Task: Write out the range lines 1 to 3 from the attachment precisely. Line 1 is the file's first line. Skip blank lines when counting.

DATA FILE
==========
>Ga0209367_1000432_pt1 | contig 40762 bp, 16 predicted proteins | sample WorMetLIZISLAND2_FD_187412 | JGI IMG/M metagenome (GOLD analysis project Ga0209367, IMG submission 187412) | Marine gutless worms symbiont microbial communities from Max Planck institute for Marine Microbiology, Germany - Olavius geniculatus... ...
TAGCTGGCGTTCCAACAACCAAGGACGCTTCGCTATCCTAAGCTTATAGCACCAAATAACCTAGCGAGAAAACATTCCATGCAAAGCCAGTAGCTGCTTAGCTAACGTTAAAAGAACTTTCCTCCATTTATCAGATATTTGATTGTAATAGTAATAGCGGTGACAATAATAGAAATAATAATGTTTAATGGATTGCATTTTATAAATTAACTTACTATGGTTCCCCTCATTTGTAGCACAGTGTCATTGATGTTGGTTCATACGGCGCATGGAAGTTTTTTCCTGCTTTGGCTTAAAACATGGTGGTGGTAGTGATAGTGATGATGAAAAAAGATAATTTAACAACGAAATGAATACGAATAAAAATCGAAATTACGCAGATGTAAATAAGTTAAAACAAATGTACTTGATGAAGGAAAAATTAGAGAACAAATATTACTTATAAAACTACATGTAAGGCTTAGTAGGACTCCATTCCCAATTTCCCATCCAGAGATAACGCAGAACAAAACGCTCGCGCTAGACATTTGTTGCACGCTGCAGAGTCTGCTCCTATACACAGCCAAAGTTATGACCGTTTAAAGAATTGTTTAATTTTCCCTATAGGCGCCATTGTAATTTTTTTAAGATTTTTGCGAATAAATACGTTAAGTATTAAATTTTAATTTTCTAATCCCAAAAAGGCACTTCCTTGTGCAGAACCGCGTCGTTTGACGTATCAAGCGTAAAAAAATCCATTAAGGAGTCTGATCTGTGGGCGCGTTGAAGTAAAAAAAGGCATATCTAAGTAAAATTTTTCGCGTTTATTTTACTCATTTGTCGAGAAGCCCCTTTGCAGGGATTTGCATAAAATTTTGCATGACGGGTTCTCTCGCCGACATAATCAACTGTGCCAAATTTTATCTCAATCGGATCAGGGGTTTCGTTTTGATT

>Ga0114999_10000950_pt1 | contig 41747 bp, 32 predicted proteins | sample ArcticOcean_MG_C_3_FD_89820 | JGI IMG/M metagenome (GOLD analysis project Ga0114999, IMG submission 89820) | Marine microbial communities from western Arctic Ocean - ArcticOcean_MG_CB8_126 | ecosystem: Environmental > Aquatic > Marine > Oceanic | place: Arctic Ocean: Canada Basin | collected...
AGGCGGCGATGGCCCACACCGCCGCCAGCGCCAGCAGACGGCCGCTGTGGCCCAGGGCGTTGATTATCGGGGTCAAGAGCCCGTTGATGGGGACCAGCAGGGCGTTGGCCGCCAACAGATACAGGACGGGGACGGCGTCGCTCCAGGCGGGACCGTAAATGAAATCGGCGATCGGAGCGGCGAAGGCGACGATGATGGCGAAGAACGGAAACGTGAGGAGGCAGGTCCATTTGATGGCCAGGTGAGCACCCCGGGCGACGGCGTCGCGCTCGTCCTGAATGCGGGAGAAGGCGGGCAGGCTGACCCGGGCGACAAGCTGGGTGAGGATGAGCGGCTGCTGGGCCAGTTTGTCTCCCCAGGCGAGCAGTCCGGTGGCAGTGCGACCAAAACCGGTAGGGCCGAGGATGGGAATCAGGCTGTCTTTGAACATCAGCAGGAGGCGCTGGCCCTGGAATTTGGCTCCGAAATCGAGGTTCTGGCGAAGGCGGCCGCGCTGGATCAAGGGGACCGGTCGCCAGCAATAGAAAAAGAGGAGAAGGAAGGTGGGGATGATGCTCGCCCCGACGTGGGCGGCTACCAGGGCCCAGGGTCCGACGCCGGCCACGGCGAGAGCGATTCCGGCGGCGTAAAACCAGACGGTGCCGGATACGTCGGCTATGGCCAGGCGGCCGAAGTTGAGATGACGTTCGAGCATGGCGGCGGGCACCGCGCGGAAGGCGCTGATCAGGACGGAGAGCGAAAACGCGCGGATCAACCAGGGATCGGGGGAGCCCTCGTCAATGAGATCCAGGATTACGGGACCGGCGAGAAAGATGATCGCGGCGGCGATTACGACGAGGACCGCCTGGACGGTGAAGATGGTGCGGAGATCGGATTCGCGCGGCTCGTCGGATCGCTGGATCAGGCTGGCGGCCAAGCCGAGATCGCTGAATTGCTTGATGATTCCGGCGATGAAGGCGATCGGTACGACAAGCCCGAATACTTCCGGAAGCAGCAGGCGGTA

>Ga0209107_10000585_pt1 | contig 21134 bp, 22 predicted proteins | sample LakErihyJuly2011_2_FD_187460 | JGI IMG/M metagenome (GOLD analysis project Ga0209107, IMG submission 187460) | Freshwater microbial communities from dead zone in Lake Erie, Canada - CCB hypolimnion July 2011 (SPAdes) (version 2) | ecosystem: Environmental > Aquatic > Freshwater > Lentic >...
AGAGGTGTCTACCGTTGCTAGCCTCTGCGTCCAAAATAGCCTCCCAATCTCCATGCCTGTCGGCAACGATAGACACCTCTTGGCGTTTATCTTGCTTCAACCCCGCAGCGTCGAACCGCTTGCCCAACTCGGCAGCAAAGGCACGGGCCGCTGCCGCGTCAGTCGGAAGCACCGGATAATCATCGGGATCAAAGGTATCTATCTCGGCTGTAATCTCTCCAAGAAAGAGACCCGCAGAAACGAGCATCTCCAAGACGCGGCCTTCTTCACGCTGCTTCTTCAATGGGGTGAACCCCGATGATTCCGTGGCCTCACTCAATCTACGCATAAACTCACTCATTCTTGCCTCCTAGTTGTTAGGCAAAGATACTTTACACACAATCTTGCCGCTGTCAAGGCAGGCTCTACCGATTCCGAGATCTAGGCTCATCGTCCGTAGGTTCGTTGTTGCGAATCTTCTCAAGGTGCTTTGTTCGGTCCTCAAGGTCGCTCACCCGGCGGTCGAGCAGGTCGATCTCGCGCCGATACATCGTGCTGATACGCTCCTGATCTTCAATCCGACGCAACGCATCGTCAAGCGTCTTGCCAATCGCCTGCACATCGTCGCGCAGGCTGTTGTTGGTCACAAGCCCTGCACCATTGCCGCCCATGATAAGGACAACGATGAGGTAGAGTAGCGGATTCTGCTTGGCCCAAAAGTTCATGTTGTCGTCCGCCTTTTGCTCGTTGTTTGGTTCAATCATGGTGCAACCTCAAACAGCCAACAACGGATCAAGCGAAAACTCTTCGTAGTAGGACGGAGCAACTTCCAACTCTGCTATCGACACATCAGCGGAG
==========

>Ga0209367_1000432_pt1 | contig 40762 bp, 16 predicted proteins | sample WorMetLIZISLAND2_FD_187412 | JGI IMG/M metagenome (GOLD analysis project Ga0209367, IMG submission 187412) | Marine gutless worms symbiont microbial communities from Max Planck institute for Marine Microbiology, Germany - Olavius geniculatus... ...
TAGCTGGCGTTCCAACAACCAAGGACGCTTCGCTATCCTAAGCTTATAGCACCAAATAACCTAGCGAGAAAACATTCCATGCAAAGCCAGTAGCTGCTTAGCTAACGTTAAAAGAACTTTCCTCCATTTATCAGATATTTGATTGTAATAGTAATAGCGGTGACAATAATAGAAATAATAATGTTTAATGGATTGCATTTTATAAATTAACTTACTATGGTTCCCCTCATTTGTAGCACAGTGTCATTGATGTTGGTTCATACGGCGCATGGAAGTTTTTTCCTGCTTTGGCTTAAAACATGGTGGTGGTAGTGATAGTGATGATGAAAAAAGATAATTTAACAACGAAATGAATACGAATAAAAATCGAAATTACGCAGATGTAAATAAGTTAAAACAAATGTACTTGATGAAGGAAAAATTAGAGAACAAATATTACTTATAAAACTACATGTAAGGCTTAGTAGGACTCCATTCCCAATTTCCCATCCAGAGATAACGCAGAACAAAACGCTCGCGCTAGACATTTGTTGCACGCTGCAGAGTCTGCTCCTATACACAGCCAAAGTTATGACCGTTTAAAGAATTGTTTAATTTTCCCTATAGGCGCCATTGTAATTTTTTTAAGATTTTTGCGAATAAATACGTTAAGTATTAAATTTTAATTTTCTAATCCCAAAAAGGCACTTCCTTGTGCAGAACCGCGTCGTTTGACGTATCAAGCGTAAAAAAATCCATTAAGGAGTCTGATCTGTGGGCGCGTTGAAGTAAAAAAAGGCATATCTAAGTAAAATTTTTCGCGTTTATTTTACTCATTTGTCGAGAAGCCCCTTTGCAGGGATTTGCATAAAATTTTGCATGACGGGTTCTCTCGCCGACATAATCAACTGTGCCAAATTTTATCTCAATCGGATCAGGGGTTTCGTTTTGATT

>Ga0114999_10000950_pt1 | contig 41747 bp, 32 predicted proteins | sample ArcticOcean_MG_C_3_FD_89820 | JGI IMG/M metagenome (GOLD analysis project Ga0114999, IMG submission 89820) | Marine microbial communities from western Arctic Ocean - ArcticOcean_MG_CB8_126 | ecosystem: Environmental > Aquatic > Marine > Oceanic | place: Arctic Ocean: Canada Basin | collected...